In the last two issues of this magazine, you may have read the story of Ron Patterson, who first came to Bribie in 1910, and lived here in the early 1920s. It was during that time, living a tough life as a fisherman on Bribie, that he met the young Ivy Kettlewell whose family had built a holiday cottage on Bribie.
Thomas & Margaret Kettlewell – Lighthouse of Tragedy book
Despite Ron’s rough appearance, and always stinking of fish, he met Ivy at a Dance in the only Hall on Bribie at that time, and eventually they married in 1926. This week I met up with Ron Patterson’s daughter Estelle (nee Patterson) Rashleigh, and heard about her mother’s side of the family. The Kettlewell family history is even more intriguing and provides an interesting link to James Cook discovery and charting of the East coast of Australia back in 1770.
After Cook’s first landing at Botany Bay, he sailed the “Endeavour” north along the coast naming several points, including Cape Morton and the Glasshouses, before a brief stop to get water at the place now called 1770. It was here that Cook, accompanied by Joseph Banks, Dr. Solander and a party of men went ashore and enjoyed the best meal they had eaten since leaving England. He wrote in his log…
“Upon the shore we saw a species of the Bustard, one of which we shot, it was as large as a Turkey, We all agreed that this was the best bird we had eaten since we left England, and in honour of this we called the inlet Bustard Bay”.
This rugged headland and rocks were very treacherous for all early sailors, including Matthew Flinders who sailed “Investigator” past there in 1802 on the first circumnavigation of Australia.
BUSTARD HEAD LIGHTHOUSE
Over the next 60 years, many ships came to grief on this rocky headland. In 1867 a prefabricated iron Lighthouse was built in England and shipped out to be erected on Bustard Head. Access to the proposed location for the Lighthouse was very difficult and bringing materials, men, and equipment to construct it was very challenging. However, when complete and operational from 1868 it prevented many further disasters.
There were just a few pioneer settlers who came to live, farm and fish in this rugged part of the Australian coast over the next few years. Oyster leases were operated by the Moreton Bay Oyster Co. and the large “Turkey Station” cattle property was established. Thomas and Margaret Kettlewell were living with their three young children in Maryborough in 1899 when they decided to move to Pancake Creek, within sight of the lighthouse, where Thomas would be employed as a fencing contractor on “Turkey” cattle station.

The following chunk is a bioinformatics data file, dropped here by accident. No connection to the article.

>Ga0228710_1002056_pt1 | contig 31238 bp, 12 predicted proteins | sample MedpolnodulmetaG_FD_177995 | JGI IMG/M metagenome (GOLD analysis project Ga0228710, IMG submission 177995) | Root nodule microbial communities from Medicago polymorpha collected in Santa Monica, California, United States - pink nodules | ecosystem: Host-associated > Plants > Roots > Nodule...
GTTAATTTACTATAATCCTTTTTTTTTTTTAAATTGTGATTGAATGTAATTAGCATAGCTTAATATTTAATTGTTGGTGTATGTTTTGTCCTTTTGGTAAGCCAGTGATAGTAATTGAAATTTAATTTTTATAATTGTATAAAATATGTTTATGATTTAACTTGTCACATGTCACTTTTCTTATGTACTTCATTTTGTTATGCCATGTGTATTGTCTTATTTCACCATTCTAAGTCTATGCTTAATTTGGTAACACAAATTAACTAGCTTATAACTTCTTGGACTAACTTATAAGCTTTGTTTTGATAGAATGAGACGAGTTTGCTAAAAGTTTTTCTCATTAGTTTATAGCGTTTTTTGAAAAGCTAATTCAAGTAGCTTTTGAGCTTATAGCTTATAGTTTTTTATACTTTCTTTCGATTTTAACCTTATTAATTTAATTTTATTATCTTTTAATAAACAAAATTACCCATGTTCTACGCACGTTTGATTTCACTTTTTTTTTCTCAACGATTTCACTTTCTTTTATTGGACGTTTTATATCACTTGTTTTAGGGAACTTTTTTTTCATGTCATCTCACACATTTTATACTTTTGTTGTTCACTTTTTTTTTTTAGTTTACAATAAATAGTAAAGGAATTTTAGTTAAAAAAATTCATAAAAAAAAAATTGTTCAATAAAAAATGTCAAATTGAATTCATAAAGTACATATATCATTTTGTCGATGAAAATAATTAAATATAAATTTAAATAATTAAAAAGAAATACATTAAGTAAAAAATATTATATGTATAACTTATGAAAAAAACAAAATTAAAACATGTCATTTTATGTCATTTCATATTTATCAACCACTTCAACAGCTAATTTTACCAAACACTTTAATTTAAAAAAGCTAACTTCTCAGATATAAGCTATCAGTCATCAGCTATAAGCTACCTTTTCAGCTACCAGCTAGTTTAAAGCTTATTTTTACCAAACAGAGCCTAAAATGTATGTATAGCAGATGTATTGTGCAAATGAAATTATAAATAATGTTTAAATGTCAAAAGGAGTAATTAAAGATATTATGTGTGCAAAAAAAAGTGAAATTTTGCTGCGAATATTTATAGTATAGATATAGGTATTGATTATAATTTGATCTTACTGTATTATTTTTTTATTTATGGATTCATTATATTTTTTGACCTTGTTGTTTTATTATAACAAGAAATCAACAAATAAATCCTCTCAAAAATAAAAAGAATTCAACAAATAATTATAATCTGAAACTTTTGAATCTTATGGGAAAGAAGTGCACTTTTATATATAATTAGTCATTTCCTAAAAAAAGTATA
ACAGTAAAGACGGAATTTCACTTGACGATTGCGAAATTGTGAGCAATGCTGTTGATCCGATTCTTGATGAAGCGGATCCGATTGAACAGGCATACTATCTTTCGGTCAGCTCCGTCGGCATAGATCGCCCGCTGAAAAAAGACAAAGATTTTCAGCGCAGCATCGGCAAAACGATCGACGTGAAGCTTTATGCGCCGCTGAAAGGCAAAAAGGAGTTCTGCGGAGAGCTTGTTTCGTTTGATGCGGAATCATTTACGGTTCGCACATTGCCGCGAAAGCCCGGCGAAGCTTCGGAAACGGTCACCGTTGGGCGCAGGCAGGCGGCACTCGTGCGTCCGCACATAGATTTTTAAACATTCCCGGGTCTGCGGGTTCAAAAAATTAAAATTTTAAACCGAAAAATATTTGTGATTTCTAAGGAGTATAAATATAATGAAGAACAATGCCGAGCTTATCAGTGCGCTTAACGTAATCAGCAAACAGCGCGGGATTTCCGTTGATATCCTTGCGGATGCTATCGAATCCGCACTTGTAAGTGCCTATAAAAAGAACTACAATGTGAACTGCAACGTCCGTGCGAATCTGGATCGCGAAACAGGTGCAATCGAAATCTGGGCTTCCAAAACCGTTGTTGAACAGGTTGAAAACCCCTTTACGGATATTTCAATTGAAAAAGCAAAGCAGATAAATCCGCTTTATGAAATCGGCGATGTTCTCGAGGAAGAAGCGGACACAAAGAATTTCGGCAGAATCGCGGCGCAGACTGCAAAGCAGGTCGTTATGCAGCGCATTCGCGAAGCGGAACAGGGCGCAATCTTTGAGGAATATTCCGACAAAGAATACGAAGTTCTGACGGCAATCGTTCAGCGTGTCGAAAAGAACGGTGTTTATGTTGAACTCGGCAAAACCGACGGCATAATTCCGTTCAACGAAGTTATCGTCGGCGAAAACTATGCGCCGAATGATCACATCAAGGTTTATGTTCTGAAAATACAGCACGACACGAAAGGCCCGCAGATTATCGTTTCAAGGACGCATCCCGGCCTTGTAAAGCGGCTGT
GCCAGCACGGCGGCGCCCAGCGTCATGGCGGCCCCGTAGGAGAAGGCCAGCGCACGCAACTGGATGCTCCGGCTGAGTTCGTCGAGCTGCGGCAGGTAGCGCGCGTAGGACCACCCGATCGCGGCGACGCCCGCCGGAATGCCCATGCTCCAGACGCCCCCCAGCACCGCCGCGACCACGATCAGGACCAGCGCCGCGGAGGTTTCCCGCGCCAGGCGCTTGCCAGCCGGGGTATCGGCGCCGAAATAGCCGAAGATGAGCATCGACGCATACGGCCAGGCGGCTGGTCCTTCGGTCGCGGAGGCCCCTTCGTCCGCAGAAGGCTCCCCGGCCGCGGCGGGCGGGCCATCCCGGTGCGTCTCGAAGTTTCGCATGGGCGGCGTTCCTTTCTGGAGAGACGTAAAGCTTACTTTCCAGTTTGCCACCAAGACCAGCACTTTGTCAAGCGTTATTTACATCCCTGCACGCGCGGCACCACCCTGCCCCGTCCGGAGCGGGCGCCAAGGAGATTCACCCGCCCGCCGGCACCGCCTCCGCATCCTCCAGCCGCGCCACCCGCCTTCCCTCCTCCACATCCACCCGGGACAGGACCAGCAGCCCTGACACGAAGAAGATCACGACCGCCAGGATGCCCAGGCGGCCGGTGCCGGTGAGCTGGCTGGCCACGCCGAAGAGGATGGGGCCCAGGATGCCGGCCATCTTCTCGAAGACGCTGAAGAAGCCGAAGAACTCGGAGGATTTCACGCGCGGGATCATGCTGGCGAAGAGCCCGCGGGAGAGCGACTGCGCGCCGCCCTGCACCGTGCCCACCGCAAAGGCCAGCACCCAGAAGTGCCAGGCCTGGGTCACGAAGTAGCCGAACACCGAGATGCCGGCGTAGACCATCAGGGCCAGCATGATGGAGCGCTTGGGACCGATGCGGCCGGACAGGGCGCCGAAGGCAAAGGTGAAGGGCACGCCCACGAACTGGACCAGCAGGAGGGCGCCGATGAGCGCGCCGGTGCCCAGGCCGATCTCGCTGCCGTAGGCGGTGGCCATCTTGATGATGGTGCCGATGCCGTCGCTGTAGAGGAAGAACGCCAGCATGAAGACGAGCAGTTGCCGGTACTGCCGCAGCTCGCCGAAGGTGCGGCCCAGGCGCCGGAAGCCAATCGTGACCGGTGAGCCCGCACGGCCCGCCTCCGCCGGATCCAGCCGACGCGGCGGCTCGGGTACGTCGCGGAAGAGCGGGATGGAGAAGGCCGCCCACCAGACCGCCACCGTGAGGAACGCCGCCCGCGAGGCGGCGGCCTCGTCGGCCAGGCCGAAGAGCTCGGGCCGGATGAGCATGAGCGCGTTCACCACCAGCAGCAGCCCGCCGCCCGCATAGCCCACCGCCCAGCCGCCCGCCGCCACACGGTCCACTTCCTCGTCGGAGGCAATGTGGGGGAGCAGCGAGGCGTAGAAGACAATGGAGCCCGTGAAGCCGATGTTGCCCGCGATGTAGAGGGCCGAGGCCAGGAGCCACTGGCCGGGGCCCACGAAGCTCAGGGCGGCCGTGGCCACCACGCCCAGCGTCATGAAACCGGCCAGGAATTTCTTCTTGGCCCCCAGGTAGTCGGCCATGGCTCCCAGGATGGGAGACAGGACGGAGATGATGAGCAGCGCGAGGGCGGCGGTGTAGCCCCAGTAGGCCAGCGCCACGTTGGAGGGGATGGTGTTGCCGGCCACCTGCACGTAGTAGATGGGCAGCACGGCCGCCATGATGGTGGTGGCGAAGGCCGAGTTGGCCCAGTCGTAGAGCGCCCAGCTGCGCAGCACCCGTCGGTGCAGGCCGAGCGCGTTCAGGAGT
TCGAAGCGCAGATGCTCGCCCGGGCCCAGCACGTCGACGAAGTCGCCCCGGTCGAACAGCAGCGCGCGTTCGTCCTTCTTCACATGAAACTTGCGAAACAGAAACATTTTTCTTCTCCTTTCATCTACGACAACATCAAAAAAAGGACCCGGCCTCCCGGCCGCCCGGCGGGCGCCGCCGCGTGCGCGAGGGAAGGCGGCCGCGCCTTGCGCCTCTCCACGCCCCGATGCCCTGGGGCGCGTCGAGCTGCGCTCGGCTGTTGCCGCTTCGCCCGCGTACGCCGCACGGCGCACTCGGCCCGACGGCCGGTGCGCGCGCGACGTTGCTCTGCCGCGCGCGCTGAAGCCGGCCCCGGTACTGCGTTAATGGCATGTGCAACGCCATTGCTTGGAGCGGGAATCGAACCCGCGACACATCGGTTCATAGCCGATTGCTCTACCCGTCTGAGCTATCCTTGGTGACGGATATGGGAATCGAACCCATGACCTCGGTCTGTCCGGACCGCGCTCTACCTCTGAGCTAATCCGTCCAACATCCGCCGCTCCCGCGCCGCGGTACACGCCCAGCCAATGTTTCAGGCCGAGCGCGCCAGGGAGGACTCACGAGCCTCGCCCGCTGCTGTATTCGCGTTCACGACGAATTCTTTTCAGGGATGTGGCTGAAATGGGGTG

Here they built a slab hut, opposite a boat shed at Pancake Creek, and lived in this very isolated location with their first three young children. In his spare time, Thomas Kettlewell shot many Kangaroos for their skins, which they tanned. Every few weeks Margaret and her six-year-old son Albert would travel the long rough dirt track to Gladstone by horse and cart to sell the tanned skins, the round trip taking about a week. Life was very challenging in those days.
WHOLE FAMILY POISONED
Thomas and Margaret produced a further three children while living at Pancake Creek and eventually had eleven children. One night while the family huddled together in the slab hut, some tanning liquid which had been left on the shelf above the food, leaked into the oats. Next morning after breakfast of porridge the whole family became violently ill. Margaret managed to attract the attention of the lighthouse keeper, on the headland 3 kilometres away, by flashing a mirror into the sun.
The relief lighthouse keeper at the time was a Tripcony, and he and his wife eventually climbed down the headland and rowed across the two-kilometre wide Pancake Creek to find out what was wrong. The whole family was very sick. The wife stayed with the Kettlewell family, Mum and Dad and three children, and eventually was able to nurse all five of them back to good health. They went on to have three more children while living in the hut at Pancake Point.
The family returned to Maryborough after 7 tough years in 1906, but their name is still remembered in a reef along the ocean beach, known today as “The Kettlewells”. One of the children born there was Ivy Kettlewell, who twenty years later would meet and marry Ron Patterson on Bribie Island.
Ron & Ivy Patterson- Redbank Army c 1941
BRIBIE ISLAND 1920’s